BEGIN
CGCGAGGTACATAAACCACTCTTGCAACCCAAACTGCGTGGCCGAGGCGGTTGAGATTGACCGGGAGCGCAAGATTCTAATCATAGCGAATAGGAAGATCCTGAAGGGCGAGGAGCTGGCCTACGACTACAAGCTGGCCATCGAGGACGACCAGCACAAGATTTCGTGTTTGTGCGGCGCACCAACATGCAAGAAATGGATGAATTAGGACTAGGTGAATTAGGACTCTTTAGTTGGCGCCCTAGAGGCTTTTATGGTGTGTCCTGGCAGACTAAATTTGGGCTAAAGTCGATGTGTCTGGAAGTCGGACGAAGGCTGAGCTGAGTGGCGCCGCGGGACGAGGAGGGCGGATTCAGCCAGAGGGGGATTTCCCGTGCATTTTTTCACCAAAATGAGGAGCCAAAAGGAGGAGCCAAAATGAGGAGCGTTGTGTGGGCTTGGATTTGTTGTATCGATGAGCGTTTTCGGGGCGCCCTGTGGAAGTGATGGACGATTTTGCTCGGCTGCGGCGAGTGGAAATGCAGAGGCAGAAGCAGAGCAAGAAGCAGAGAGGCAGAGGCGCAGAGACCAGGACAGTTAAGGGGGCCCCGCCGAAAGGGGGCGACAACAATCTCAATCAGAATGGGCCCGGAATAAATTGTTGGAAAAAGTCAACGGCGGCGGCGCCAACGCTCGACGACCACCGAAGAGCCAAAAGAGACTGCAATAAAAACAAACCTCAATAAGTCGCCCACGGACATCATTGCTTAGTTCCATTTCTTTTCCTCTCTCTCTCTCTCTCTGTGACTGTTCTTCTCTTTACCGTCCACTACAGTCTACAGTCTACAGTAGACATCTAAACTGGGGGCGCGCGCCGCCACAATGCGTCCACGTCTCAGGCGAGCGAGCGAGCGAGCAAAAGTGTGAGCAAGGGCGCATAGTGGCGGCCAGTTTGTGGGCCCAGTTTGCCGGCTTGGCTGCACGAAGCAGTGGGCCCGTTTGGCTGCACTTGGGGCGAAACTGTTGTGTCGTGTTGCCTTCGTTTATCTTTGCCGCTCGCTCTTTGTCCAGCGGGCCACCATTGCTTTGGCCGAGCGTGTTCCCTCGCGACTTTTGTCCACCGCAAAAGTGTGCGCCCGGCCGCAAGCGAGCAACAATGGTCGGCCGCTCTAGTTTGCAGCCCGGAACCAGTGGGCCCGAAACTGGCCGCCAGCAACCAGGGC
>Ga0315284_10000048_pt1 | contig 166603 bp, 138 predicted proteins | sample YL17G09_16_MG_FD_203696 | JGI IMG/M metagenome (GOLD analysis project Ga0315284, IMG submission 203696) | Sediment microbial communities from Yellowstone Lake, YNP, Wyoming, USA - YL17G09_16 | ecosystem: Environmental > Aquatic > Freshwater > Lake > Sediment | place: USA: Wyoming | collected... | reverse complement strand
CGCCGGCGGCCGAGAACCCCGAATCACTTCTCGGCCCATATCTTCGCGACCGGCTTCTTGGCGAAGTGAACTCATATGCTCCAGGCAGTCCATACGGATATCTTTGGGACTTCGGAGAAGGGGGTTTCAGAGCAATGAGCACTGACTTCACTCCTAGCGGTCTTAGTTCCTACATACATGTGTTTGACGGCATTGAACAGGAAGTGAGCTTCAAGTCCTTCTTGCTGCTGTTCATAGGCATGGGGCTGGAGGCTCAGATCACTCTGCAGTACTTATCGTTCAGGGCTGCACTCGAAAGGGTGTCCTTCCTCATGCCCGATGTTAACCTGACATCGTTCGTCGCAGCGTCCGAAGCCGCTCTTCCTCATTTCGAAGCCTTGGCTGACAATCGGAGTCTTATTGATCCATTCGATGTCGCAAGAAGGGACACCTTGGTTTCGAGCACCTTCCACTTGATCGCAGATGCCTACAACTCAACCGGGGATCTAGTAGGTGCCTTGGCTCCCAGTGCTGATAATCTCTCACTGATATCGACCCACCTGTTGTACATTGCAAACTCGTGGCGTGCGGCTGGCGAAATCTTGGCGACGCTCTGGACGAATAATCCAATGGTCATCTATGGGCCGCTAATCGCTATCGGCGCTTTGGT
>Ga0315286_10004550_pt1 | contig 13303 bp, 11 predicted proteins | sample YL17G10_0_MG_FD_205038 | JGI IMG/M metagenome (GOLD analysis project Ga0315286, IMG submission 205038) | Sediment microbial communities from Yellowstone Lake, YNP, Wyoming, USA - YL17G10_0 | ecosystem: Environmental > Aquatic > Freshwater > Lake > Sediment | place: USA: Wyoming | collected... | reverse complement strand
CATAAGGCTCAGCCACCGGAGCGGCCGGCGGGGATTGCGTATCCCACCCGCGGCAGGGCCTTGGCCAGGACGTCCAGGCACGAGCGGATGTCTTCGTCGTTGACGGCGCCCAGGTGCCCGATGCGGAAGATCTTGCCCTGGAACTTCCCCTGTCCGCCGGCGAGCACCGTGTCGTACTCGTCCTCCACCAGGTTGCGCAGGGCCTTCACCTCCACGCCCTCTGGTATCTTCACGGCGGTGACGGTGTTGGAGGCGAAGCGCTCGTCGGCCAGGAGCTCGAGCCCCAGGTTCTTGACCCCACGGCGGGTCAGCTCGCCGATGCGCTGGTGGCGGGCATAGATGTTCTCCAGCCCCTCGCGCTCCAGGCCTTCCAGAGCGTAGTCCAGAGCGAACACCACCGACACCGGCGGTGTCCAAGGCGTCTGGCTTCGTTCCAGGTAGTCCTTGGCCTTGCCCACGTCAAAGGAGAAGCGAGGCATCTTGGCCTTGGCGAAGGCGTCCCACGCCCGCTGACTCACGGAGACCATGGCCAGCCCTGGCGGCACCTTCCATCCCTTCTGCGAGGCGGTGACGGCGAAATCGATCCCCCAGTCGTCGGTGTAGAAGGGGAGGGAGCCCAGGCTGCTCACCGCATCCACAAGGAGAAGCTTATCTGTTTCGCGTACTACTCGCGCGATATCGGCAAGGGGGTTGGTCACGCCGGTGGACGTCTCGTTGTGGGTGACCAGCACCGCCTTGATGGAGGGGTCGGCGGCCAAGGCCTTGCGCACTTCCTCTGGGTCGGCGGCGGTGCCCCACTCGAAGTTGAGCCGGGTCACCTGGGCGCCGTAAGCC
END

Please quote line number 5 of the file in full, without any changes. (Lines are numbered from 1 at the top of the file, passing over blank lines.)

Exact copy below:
CATAAGGCTCAGCCACCGGAGCGGCCGGCGGGGATTGCGTATCCCACCCGCGGCAGGGCCTTGGCCAGGACGTCCAGGCACGAGCGGATGTCTTCGTCGTTGACGGCGCCCAGGTGCCCGATGCGGAAGATCTTGCCCTGGAACTTCCCCTGTCCGCCGGCGAGCACCGTGTCGTACTCGTCCTCCACCAGGTTGCGCAGGGCCTTCACCTCCACGCCCTCTGGTATCTTCACGGCGGTGACGGTGTTGGAGGCGAAGCGCTCGTCGGCCAGGAGCTCGAGCCCCAGGTTCTTGACCCCACGGCGGGTCAGCTCGCCGATGCGCTGGTGGCGGGCATAGATGTTCTCCAGCCCCTCGCGCTCCAGGCCTTCCAGAGCGTAGTCCAGAGCGAACACCACCGACACCGGCGGTGTCCAAGGCGTCTGGCTTCGTTCCAGGTAGTCCTTGGCCTTGCCCACGTCAAAGGAGAAGCGAGGCATCTTGGCCTTGGCGAAGGCGTCCCACGCCCGCTGACTCACGGAGACCATGGCCAGCCCTGGCGGCACCTTCCATCCCTTCTGCGAGGCGGTGACGGCGAAATCGATCCCCCAGTCGTCGGTGTAGAAGGGGAGGGAGCCCAGGCTGCTCACCGCATCCACAAGGAGAAGCTTATCTGTTTCGCGTACTACTCGCGCGATATCGGCAAGGGGGTTGGTCACGCCGGTGGACGTCTCGTTGTGGGTGACCAGCACCGCCTTGATGGAGGGGTCGGCGGCCAAGGCCTTGCGCACTTCCTCTGGGTCGGCGGCGGTGCCCCACTCGAAGTTGAGCCGGGTCACCTGGGCGCCGTAAGCC